The town’s main attraction is the nearby Scammon’s Lagoon, or Ojo de Liebre, a crucial breeding and calving ground for gray whales. From December to April, visitors can embark on guided whale watching tours, providing an unparalleled opportunity to witness these majestic creatures up close in their natural habitat.
In addition to its world-famous whale watching, Guerrero Negro is home to one of the largest salt production facilities in the world. Visitors can take guided tours of the saltworks to learn about extracting and refining salt from the lagoon’s waters.
Nature enthusiasts will also be captivated by the expansive Vizcaino Desert and Biosphere Reserve, which encompasses Guerrero Negro and its surrounding areas.
This protected region is home to diverse flora and fauna, including the endemic pronghorn antelope and numerous bird species. Visitors can explore the reserve’s unique ecosystems through hiking, birdwatching, or photography excursions.
Santa Rosalia, a picturesque coastal town in Baja California Sur, Mexico, offers travelers a unique blend of history, culture, and natural beauty.
Originally founded as a mining town in the 19th century, Santa Rosalia’s distinctive French and Mexican architectural styles create a charming atmosphere that sets it apart from other Baja destinations.
A must-visit landmark is the Iglesia de Santa Bárbara, a remarkable prefabricated metal church designed by Gustave Eiffel. With its intricate ironwork and stunning stained glass, the church provides a fascinating glimpse into the town’s rich mining history.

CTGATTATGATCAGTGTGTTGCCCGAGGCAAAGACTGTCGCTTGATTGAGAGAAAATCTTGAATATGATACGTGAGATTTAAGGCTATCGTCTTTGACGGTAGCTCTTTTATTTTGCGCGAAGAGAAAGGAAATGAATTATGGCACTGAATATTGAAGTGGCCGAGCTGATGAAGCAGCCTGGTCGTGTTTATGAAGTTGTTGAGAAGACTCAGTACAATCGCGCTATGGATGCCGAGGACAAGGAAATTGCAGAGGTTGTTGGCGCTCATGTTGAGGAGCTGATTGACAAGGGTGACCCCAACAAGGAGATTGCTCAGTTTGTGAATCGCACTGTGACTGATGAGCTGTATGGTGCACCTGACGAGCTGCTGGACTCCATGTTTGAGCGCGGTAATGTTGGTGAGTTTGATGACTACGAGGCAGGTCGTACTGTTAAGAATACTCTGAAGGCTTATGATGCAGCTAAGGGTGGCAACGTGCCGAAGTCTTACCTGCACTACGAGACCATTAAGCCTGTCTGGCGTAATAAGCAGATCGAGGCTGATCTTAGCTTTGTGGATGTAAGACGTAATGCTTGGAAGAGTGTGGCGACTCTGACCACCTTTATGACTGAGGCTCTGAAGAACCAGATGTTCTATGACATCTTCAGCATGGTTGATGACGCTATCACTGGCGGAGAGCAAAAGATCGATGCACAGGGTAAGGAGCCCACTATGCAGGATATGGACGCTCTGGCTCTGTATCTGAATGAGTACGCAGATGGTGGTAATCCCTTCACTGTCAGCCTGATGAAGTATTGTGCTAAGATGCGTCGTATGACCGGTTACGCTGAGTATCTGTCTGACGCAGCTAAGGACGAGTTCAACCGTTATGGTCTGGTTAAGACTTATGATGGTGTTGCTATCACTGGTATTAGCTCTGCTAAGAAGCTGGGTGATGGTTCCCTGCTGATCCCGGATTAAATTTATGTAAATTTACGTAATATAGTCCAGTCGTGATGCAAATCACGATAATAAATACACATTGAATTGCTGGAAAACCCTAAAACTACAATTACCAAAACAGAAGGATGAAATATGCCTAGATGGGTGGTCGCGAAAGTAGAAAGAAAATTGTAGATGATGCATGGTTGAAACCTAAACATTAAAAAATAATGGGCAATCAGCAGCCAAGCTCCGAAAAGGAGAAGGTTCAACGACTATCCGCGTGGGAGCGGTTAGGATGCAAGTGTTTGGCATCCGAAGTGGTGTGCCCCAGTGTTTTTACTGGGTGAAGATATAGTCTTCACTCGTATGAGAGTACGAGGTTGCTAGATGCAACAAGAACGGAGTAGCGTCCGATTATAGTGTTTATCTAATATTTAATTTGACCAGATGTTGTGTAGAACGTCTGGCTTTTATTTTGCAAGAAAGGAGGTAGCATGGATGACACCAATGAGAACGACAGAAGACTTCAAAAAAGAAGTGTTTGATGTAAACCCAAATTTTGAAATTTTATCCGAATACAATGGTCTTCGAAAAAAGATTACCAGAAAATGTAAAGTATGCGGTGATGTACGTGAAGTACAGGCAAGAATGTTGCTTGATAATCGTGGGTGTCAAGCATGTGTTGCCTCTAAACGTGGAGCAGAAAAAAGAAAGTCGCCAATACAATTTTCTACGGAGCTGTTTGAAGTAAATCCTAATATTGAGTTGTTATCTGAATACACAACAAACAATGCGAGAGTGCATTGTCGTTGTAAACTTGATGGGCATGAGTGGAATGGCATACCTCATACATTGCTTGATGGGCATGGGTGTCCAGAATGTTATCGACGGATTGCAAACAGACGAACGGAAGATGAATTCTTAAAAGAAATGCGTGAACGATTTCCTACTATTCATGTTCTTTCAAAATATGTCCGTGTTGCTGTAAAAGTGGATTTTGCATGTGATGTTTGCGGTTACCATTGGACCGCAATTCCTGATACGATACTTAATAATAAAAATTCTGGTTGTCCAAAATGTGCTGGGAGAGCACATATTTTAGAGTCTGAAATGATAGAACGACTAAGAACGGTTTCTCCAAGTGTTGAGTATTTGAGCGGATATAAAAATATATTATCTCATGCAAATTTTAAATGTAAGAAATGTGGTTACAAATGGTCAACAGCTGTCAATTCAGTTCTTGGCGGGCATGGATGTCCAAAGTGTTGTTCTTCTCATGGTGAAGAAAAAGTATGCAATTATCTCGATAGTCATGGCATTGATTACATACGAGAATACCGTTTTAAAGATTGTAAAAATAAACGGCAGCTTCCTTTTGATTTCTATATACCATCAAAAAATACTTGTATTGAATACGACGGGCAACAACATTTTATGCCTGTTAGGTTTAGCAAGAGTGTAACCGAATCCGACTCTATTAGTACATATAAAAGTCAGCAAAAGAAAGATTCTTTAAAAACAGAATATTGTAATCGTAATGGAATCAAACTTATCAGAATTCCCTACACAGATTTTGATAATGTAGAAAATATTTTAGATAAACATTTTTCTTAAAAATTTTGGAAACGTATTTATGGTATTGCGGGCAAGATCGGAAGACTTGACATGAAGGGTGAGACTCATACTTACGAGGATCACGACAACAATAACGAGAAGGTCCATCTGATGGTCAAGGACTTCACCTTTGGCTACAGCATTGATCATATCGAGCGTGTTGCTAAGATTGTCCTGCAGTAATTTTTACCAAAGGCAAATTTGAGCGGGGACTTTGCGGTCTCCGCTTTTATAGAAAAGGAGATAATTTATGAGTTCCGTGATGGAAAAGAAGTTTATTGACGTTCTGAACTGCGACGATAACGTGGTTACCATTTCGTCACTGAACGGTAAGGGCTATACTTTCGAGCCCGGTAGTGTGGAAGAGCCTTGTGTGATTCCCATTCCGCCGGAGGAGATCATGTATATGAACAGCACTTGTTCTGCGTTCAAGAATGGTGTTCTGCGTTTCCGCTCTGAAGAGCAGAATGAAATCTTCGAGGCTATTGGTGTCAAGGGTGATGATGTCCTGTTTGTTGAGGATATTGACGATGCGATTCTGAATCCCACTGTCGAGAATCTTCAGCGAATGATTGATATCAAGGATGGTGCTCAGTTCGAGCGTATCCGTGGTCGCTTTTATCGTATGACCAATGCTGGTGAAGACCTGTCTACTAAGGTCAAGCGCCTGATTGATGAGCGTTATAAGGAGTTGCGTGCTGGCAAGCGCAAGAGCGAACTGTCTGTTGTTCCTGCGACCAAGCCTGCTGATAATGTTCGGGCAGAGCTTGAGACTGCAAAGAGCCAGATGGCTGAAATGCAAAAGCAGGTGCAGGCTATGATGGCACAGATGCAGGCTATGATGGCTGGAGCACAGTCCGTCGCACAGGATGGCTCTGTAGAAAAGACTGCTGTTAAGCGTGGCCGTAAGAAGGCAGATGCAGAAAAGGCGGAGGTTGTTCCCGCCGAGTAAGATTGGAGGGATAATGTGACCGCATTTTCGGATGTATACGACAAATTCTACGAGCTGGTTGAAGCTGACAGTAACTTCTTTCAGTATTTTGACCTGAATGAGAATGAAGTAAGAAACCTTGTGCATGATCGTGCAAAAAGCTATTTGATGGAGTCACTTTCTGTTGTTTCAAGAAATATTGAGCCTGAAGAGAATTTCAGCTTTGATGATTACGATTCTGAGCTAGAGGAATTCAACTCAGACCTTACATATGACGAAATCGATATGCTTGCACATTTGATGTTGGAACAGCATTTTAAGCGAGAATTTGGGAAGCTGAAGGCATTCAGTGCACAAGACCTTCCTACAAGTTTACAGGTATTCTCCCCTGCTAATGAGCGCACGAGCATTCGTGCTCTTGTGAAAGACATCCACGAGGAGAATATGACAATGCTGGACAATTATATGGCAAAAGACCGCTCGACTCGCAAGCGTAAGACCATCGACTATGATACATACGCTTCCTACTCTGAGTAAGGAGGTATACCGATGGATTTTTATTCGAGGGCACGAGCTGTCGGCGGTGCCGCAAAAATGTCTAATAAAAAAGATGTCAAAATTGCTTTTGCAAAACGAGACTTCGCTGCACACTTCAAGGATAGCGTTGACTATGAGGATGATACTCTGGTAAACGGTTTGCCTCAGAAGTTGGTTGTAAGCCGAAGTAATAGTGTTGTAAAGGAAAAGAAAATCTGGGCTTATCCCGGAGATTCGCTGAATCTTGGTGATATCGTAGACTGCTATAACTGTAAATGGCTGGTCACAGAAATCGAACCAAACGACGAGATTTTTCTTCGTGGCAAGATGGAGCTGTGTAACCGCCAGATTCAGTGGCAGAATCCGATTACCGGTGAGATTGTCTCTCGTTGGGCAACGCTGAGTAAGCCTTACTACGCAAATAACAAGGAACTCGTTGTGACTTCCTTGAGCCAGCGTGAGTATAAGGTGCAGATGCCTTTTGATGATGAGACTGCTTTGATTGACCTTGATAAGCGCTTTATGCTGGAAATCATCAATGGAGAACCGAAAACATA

Visitors can also explore the El Boleo mining museum and remnants of the old mining operations, including the mining company’s headquarters and the railway station. The town’s vibrant and bustling markets offer an authentic taste of local life, with stalls selling fresh seafood, regional delicacies, and artisan crafts.
Santa Rosalia’s location on the Sea of Cortez provides ample opportunities for water-based activities, such as snorkeling, fishing, and kayaking. Nearby, the enchanting Bahía de Concepción boasts a string of pristine beaches and turquoise waters perfect for swimming and sunbathing.
✅ Safety tips for Baja California Sur Mexico
Driving in Baja California Sur is safe
Driving in Baja California Sur can be safe, provided you take necessary precautions and follow the local driving rules. Many travelers choose to rent a car or drive their own vehicle to explore the region’s beautiful landscapes and attractions at their own pace.
Here are some tips to ensure a safe driving experience in Baja California Sur:
- Plan your route: Research your destinations, plan your route, and have a map or GPS device handy. Be aware that some remote areas may not have a reliable cell phone signal.
- Stay on well-traveled roads: Stick to major highways and well-maintained roads, as some rural and secondary roads may be in poor condition or unmarked. Avoid driving off-road or on unfamiliar paths.
- Be cautious at night: It is generally safer to drive during daylight hours, as night driving can be more challenging due to limited visibility, lack of lighting, and potential hazards such as livestock or wildlife on the road.
- Obey traffic laws: Familiarize yourself with Mexican traffic laws and regulations, including speed limits, road signs, and right-of-way rules. Make sure your vehicle has valid insurance and necessary permits for driving in Mexico.